Netflix brings Frank Miller’s story of the Lady of the Lake to the small screen.
Nimue (Katherine Langford) is a young Fey woman whose kind are being hunted by Christians throughout medieval England, led by the cruel Father Carden (Peter Mullan). She is given a magic sword and told to seek out Merlin (Gustaf Skarsgard), the magician. Along the way, she meets a young mercenary named Arthur (Devon Terrell) who dreams of becoming a knight and his sister Morgana (Shalom Brune-Franklin). Nimue finds herself in the middle of a major war that will shape the future of two different kingdoms. Other supporting characters include King Uther Pendragon (Sebastian Armesto), Father Carden’s Fey hunter the Weeping Monk (Daniel Sharman), Sir Gawain (Matt Stokoe), Pym (Lily Newmark), and the Red Spear (Bella Dayne).
I feel like all of the adaptations of medieval fantasy series that Netflix has been putting out lately (The Witcher, The Letter for the King) is an attempt to find their own Game of Thrones franchise now that the original has ended. So far, while I don’t think they’ve quite picked up the mantle left by that show, I have enjoyed their efforts. Out of all three, this is probably the most accessible to the casual viewer.
The show does a good job of quickly explaining most of the rules of this world. Magic is real, but most people, including the Fey, can’t use it. The Fey are persecuted by the Catholic Church and the Red Paladins. Nimue is more discriminated against than others because she is marked as being special and more magical. Moreover, it pretty quickly establishes that none of the characters will be bound by their regular roles in Arthurian Mythology. I’ve never read the original Frank Miller series, so I’m not sure how closely the show follows it. For example, Nimue, traditionally the mostly passive Lady of the Lake, takes on the role of the wielder of a magical sword and as a rebel leader. It pays just enough tribute that everyone might believe that this is the actual story behind the Arthurian legends, but that Nimue’s role was downplayed due to sexism over the centuries. Not that the show has made this explicit, yet.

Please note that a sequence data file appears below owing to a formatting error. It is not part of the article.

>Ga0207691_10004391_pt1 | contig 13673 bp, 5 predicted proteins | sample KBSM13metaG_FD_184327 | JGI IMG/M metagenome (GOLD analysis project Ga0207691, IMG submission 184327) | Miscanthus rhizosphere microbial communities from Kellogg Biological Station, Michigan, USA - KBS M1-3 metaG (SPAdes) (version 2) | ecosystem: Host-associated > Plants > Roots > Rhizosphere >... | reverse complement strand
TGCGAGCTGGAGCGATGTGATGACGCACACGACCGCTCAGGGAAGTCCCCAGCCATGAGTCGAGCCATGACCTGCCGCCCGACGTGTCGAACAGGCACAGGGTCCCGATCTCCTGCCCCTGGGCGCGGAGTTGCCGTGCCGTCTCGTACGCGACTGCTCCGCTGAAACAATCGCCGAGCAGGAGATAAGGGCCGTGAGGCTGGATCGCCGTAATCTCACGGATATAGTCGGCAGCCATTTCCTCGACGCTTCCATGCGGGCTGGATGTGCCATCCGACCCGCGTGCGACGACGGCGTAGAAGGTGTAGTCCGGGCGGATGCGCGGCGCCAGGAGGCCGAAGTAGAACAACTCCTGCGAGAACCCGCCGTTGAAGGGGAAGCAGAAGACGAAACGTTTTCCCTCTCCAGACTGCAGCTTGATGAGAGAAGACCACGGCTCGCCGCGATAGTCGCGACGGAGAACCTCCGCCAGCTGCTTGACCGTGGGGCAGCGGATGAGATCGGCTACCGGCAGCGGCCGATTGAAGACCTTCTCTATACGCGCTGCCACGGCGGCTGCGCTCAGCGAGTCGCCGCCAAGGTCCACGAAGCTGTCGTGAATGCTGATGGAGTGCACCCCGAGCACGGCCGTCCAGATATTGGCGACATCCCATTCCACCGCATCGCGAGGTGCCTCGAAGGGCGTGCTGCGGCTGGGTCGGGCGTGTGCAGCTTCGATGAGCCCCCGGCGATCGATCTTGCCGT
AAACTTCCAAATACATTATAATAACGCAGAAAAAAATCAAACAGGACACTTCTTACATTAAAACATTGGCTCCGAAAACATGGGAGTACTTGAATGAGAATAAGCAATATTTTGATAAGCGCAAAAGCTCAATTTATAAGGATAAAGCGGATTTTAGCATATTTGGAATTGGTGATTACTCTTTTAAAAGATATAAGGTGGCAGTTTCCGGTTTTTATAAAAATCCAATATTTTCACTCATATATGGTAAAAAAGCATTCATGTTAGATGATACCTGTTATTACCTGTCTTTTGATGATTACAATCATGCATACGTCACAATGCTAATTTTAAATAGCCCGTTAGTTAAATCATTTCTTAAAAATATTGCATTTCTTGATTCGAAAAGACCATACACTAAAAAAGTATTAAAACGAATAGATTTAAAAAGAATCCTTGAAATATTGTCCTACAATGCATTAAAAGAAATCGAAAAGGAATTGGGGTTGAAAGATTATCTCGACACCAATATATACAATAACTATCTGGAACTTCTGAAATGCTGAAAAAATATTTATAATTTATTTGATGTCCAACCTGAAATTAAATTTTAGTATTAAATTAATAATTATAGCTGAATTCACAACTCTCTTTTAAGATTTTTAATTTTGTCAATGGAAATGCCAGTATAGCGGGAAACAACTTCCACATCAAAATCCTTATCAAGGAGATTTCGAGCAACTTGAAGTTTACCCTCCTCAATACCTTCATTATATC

The performances are all pretty solid, particularly Skarsgard as Merlin and Devon Terrell as Arthur. Both are given a level of moral ambiguity that isn’t usually found in the traditional mythos and both play it out with an appropriate level of gravitas. The show’s relatively color-blind casting is a rarity for a series like this, and it’s refreshing that not much is made of it. I am sure this is not the first casting of King Arthur by a black actor, but I damned well cannot think of another one. Skarsgard, though, gets to be the first Merlin I can think of that goes Full HAM, in the sense of being a completely unstoppable force of violence. It’s really only one scene, but it basically reminds me of the Darth Vader scene from Rogue One. It’s a group of normals versus a sword-wielding demigod, and they do not have the good sense to run and hide.
Overall, I enjoyed the show and I hope it gets another season.
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